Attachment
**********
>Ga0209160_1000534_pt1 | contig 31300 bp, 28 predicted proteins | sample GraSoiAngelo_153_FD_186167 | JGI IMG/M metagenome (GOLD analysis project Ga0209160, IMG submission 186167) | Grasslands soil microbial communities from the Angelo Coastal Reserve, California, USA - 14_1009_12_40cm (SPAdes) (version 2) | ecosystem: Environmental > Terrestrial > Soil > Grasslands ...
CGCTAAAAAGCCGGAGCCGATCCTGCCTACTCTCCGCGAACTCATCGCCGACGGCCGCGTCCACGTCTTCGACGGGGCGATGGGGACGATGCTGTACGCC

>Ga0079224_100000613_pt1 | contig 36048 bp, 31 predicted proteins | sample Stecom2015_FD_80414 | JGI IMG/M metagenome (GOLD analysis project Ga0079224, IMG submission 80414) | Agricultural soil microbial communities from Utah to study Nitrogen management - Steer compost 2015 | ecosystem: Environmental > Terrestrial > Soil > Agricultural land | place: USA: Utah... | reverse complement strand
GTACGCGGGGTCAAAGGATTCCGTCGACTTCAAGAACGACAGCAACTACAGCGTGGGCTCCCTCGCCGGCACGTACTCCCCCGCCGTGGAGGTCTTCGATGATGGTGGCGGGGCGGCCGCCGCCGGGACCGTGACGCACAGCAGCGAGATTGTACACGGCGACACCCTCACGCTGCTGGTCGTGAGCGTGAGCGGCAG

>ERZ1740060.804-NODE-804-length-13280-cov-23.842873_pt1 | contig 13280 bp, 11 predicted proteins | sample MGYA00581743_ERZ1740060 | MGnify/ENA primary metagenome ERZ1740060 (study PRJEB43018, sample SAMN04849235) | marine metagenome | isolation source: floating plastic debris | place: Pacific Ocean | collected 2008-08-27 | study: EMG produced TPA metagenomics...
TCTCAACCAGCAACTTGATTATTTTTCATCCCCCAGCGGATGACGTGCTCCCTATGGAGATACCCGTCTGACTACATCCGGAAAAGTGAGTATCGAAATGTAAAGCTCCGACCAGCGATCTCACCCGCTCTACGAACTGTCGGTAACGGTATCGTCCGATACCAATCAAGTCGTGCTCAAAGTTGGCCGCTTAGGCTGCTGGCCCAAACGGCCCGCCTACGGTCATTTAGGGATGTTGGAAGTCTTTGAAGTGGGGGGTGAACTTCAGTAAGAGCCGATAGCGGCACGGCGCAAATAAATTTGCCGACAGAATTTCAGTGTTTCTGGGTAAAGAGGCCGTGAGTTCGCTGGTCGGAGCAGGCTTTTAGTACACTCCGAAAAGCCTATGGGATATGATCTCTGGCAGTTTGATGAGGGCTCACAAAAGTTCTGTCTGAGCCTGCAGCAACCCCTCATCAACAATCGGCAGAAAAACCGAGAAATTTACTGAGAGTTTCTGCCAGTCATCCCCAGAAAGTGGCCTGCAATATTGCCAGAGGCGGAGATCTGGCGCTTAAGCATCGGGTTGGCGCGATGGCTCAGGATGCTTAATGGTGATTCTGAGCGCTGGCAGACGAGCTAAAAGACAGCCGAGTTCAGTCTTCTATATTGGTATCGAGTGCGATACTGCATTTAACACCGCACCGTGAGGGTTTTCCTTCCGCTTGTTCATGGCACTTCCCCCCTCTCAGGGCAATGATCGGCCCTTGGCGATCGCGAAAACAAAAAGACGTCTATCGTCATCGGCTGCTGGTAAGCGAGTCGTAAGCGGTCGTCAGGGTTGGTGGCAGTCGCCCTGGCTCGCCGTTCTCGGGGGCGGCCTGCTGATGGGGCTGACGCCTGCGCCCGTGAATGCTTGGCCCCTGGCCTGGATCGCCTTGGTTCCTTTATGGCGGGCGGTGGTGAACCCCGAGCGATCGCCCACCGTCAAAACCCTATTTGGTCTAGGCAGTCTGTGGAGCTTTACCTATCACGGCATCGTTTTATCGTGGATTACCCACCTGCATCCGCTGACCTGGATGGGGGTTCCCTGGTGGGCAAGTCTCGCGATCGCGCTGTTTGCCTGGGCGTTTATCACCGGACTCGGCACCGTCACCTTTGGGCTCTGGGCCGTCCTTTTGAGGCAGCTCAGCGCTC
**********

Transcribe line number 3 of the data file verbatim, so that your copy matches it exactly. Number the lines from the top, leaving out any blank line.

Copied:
>Ga0079224_100000613_pt1 | contig 36048 bp, 31 predicted proteins | sample Stecom2015_FD_80414 | JGI IMG/M metagenome (GOLD analysis project Ga0079224, IMG submission 80414) | Agricultural soil microbial communities from Utah to study Nitrogen management - Steer compost 2015 | ecosystem: Environmental > Terrestrial > Soil > Agricultural land | place: USA: Utah... | reverse complement strand